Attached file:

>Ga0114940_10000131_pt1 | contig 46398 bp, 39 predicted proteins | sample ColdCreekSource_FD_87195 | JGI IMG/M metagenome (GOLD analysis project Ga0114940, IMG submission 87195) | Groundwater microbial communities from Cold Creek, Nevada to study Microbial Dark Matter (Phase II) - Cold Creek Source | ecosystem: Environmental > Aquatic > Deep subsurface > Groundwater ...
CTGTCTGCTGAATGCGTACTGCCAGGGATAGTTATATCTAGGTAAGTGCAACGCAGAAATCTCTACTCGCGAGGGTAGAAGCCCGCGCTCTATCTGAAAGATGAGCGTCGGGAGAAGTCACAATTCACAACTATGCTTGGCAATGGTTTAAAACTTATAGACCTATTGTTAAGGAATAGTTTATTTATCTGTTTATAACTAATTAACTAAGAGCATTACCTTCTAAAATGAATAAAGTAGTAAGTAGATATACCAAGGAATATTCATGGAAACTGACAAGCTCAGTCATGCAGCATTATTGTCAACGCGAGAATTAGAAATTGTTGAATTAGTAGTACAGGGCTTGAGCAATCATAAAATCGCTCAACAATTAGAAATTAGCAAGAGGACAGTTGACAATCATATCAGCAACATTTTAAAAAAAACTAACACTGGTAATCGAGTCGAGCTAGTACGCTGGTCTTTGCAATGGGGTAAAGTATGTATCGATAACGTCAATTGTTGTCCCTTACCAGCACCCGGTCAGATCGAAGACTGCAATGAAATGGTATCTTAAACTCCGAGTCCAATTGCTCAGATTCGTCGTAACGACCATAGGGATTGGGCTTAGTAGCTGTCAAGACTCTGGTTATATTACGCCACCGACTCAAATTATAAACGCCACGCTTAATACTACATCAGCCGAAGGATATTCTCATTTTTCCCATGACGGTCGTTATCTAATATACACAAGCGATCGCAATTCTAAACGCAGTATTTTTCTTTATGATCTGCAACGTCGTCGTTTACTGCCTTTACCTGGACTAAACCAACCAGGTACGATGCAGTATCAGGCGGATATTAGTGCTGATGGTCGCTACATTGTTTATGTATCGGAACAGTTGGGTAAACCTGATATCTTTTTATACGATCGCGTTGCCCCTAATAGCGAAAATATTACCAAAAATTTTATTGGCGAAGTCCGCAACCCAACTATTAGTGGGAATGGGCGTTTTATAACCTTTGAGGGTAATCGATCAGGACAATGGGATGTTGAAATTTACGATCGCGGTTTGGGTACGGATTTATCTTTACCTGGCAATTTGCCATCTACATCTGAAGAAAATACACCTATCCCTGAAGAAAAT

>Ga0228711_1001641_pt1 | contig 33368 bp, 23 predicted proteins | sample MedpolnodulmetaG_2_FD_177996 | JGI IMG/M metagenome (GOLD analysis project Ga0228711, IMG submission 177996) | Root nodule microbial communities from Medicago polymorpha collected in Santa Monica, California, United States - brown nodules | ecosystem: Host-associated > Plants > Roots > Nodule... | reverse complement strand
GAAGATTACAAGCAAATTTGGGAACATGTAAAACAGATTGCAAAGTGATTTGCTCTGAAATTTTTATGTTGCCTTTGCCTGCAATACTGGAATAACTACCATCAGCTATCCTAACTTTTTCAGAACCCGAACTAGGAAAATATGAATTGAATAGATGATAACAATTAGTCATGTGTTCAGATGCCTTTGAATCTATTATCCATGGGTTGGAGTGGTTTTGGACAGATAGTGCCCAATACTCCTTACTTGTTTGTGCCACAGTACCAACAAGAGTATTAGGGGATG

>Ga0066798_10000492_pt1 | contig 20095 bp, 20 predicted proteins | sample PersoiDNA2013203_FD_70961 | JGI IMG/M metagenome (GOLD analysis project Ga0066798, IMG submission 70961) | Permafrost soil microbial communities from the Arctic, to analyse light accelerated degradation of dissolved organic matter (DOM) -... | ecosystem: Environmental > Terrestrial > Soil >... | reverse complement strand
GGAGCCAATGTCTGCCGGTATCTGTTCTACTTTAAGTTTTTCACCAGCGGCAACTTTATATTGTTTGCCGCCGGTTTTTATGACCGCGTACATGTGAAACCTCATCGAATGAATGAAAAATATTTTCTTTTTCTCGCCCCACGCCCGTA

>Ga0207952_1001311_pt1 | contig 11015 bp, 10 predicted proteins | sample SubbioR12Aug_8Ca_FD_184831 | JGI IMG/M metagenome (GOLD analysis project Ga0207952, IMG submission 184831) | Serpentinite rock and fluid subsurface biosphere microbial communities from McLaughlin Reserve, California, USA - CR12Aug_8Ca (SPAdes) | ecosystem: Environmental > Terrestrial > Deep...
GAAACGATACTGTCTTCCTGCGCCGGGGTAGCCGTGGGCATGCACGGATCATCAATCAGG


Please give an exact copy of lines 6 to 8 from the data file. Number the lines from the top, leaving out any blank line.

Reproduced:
GGAGCCAATGTCTGCCGGTATCTGTTCTACTTTAAGTTTTTCACCAGCGGCAACTTTATATTGTTTGCCGCCGGTTTTTATGACCGCGTACATGTGAAACCTCATCGAATGAATGAAAAATATTTTCTTTTTCTCGCCCCACGCCCGTA

>Ga0207952_1001311_pt1 | contig 11015 bp, 10 predicted proteins | sample SubbioR12Aug_8Ca_FD_184831 | JGI IMG/M metagenome (GOLD analysis project Ga0207952, IMG submission 184831) | Serpentinite rock and fluid subsurface biosphere microbial communities from McLaughlin Reserve, California, USA - CR12Aug_8Ca (SPAdes) | ecosystem: Environmental > Terrestrial > Deep...
GAAACGATACTGTCTTCCTGCGCCGGGGTAGCCGTGGGCATGCACGGATCATCAATCAGG